Korean vs. Vietnam Wars Comparison
The Korean War lasted three years between 1950 and 1953, during which the communist portion of North Korea, reinforced by the support from the USSR and China, fought against the anti-communist population of South Korea. The war started when North Korea’s army invaded across the thirty-ninth parallel, which was the line dividing the North and the South established after the Japanese lost in World War II. Under Truman’s administration, the US joined the Korean War to withstand the communist regime, help the South stand against the oppressor, as well as forcefully liberate North Korea from communism. It was the first military action within the Cold War opposition. The war was among the most immensely destructive military conflicts in the modern years, with around five million fatalities, as well as a more significant rate of civilian deaths than the Vietnam War or WWII (“Korean War,” 2020). Even though the US did not want to initially insert itself in a military invasion, the course of events caused the government to change its course. Specifically, the denotation of the USSR’s first atomic bomb, as well as Mao Zedong’s announcement regarding helping China’s North Korean allies fueled the USA’s desire to stand behind South Korea.
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The Vietnam War lasted longer than the Korean War; it started in 1954 and ended in 1975, two years after President Nixon’s order of US troops’ withdrawal (“Vietnam War,” 2020). The communist versus non-communist agenda was also the reason for the war as Vietnamese communists (Viet Cong), led by Ho Chi Minh, began their attack on the Southern government (“Vietnam War,” 2020). The conflict was exacerbated by the tensions associated with the ongoing Cold War, which was draining the US and USSR’s military capacities. The reason for the US’s involvement in the war was linked to the Domino Theory, which suggested that if one country in South Asia were communized, many other countries in the region would follow it (“Vietnam War,” 2020). As a result of the fears of the possible threats, the administrations under Kennedy’s and Johnson’s leadership deployed more troops to provide support to South Vietnam so it can stand against the attacks of the Viet Cong. A landmark event that increased the US’s involvement was the North Vietnamese attacking US warships in the Gulf of Tonkin, with the country having to send more troops to the South as a retaliation (“Vietnam War,” 2020).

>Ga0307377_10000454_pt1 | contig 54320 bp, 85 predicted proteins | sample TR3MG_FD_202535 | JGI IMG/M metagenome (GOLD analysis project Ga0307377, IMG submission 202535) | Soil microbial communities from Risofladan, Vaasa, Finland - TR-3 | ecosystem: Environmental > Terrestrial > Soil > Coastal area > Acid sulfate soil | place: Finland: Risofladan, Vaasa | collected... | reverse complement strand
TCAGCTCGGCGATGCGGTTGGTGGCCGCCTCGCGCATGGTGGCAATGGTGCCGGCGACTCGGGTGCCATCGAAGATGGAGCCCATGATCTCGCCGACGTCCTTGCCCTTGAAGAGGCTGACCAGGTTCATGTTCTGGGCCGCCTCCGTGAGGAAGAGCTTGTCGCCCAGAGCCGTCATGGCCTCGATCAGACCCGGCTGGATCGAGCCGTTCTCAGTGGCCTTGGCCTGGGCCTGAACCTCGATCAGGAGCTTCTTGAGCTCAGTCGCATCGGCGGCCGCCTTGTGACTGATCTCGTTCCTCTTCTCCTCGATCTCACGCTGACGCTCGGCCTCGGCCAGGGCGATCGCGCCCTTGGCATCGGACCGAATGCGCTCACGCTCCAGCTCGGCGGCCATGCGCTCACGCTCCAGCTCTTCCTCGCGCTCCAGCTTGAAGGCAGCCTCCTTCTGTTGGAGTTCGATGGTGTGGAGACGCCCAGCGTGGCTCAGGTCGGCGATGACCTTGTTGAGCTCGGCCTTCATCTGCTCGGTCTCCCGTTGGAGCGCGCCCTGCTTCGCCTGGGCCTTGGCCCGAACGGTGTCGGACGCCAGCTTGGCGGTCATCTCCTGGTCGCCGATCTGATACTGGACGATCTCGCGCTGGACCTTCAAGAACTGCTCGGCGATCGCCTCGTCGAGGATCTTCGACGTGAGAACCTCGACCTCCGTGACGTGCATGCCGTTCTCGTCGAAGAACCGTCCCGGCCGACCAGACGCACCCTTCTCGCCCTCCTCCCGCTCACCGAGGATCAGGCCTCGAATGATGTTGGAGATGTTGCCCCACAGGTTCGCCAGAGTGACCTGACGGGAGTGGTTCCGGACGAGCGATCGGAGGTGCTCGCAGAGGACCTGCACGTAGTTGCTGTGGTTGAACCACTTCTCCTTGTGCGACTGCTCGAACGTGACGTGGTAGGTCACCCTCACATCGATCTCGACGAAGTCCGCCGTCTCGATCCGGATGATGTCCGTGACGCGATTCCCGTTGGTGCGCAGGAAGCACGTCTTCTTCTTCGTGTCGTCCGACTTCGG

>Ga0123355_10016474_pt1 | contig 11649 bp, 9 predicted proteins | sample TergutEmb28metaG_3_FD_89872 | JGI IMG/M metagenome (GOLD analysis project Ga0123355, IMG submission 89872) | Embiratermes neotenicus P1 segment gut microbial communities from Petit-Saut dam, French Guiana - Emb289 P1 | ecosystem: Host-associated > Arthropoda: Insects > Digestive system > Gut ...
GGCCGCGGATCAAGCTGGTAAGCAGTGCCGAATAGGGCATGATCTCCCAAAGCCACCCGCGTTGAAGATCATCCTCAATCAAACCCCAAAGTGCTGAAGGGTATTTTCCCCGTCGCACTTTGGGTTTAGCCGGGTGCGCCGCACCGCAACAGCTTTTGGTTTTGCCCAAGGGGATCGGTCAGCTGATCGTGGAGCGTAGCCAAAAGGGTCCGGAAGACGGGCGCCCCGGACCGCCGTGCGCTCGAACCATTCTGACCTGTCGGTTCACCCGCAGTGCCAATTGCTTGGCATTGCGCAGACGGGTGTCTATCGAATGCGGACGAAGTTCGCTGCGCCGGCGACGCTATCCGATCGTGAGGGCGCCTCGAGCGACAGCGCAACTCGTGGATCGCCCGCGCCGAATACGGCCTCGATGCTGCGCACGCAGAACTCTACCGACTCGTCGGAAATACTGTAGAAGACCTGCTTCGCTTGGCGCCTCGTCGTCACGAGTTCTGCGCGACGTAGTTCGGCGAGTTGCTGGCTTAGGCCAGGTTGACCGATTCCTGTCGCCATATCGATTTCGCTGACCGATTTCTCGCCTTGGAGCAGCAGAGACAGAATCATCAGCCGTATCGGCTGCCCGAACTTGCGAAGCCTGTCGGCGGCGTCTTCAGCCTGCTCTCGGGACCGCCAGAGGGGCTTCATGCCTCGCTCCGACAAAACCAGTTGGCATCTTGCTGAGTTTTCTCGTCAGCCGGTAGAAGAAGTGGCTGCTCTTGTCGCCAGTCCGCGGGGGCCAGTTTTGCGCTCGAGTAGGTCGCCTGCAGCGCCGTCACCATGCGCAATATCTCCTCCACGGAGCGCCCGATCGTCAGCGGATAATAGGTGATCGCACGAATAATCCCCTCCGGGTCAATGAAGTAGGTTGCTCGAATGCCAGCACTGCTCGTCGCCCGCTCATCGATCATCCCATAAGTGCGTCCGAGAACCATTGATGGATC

Thus, both the Korean and Vietnam wars occurred because of the civil war over the government as to communism versus democracy; the US involved itself in the conflicts to stop communism from spreading, while China and the USSR supported the communist regimes in both countries. Although it remains a controversy as to whether the US was justified in entering both wars, the decision to get involved was based on preventing a global expansion of communism reinforced by authoritarian regimes. One cannot argue that either Vietnam or Korea bore importance to the US; however, it was the high risk of the countries falling under the communist regime that prompted the US to get involved. Moreover, after the end of WWII and the surrender of Japan, the US had an implied obligation to protect and support South Korea, thus, the unification of the country by communists’ conquest was not a viable option for the US.
Korean War. (2020). Web.
Vietnam War. (2020). Web.